You won’t want to miss these handpicked historical hotels in the South—all with soulful stories to tell—dotting the South Carolina and Georgia coasts.
PHOTO JOSH GIBSON, J. SAVAGE GIBSON PHOTOGRAPHY
Operating out of an edifice older than America itself, Beaufort, South Carolina’s bayfront Anchorage 1770 inn is believed to be the largest and oldest tabby structure still in use today. It was once owned by anti-Recessionist William Elliott III, who hosted the likes of the Marquis de Lafayette within its hallowed halls. A 2015 renovation by Allison Ramsey Architects carefully preserved the 19th-century plasterwork, Adams mantels and series of spacious porches. Antique-laden interiors by Mark Hampton protégé Michelle Prentice lend the backdrop to in-room spa treatments and yoga while the resident chef and sommelier proffer superlative epicurean experiences for guests between fishing excursions, river tours and sunset cruises.
PHOTO KEVIN HARDMAN, KEVIN HARDMAN PHOTOGRAPHY
Famed as the birthplace of the nation’s first historic preservation society and first historic district, the building known today as 20 South Battery began as a private home in 1843 before quickly becoming a hub of the sociopolitical world. Standing opposite White Point Gardens and framed by swaying palmettos, the grand manse survived the Civil War—it was purchased in 1863 by a Union Army colonel and soon renovated in Gilded Age fashion by architect John Henry Devereux—before parrying the cataclysmic winds of Hurricane Hugo in 1989. Concluded in 2020, an elaborate, 18-month revamp upgraded the five-story boutique property with modern conveniences, curated antiques, crisp linens and Gilchrist & Soames bath amenities across 11 luxurious guest suites. Summer sailing excursions simply sweeten the experience.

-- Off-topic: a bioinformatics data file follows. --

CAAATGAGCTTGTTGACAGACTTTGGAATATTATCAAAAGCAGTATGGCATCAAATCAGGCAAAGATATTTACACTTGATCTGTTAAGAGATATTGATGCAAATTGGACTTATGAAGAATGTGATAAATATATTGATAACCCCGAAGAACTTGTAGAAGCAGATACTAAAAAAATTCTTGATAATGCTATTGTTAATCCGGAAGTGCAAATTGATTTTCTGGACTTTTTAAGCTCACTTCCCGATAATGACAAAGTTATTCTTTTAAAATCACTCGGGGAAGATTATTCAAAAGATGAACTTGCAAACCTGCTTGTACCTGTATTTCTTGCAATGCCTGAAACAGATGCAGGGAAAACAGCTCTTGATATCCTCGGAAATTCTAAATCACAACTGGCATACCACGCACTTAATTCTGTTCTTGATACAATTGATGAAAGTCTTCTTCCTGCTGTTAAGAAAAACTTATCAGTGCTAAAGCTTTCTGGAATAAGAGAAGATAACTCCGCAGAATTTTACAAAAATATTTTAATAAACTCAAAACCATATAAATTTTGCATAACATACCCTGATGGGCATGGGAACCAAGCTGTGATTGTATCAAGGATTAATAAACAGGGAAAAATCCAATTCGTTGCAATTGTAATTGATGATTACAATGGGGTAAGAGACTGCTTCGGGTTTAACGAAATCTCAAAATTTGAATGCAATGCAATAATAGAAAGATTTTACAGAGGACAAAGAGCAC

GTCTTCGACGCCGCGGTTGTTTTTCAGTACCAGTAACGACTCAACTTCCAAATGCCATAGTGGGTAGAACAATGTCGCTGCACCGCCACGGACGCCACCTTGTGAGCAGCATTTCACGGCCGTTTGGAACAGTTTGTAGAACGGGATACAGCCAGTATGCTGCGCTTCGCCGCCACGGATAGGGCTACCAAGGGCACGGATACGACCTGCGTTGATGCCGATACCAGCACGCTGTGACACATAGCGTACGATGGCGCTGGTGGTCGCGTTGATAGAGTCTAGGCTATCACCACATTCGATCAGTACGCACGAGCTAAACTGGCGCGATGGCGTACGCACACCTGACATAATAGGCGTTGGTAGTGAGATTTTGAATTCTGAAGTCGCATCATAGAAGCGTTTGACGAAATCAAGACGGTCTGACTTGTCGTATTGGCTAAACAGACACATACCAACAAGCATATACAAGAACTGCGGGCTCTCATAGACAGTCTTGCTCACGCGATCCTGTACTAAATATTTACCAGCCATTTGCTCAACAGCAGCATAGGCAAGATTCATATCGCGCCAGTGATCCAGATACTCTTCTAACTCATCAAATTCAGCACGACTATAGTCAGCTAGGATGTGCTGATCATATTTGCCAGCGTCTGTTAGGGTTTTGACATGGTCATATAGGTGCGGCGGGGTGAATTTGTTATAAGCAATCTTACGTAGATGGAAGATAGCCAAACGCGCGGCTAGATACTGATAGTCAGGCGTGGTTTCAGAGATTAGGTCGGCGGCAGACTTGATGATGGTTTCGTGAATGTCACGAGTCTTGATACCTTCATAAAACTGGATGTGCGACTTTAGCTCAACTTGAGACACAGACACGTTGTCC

PHOTO CINDY ROBERTS
Next door to the Davenport House Museum and a stone’s throw from Colonial Park Cemetery is Kehoe House, part of a hospitality group that includes five other historical Savannah gems. Listed on the National Register of Historic Places, the red brick, Queen Anne Revival residence was built for Irish-born industrialist William Kehoe and his family in 1892—then briefly owned in the 1980s by NFL MVP Joe Namath, who hoped to turn it into a disco. Today, the intimate inn offers guests all the trappings of an old-school experience, complete with a parlor and music room and plentiful culinary perks. Tip: Request a chic to-go picnic to enjoy in one of the Hostess City’s historic squares.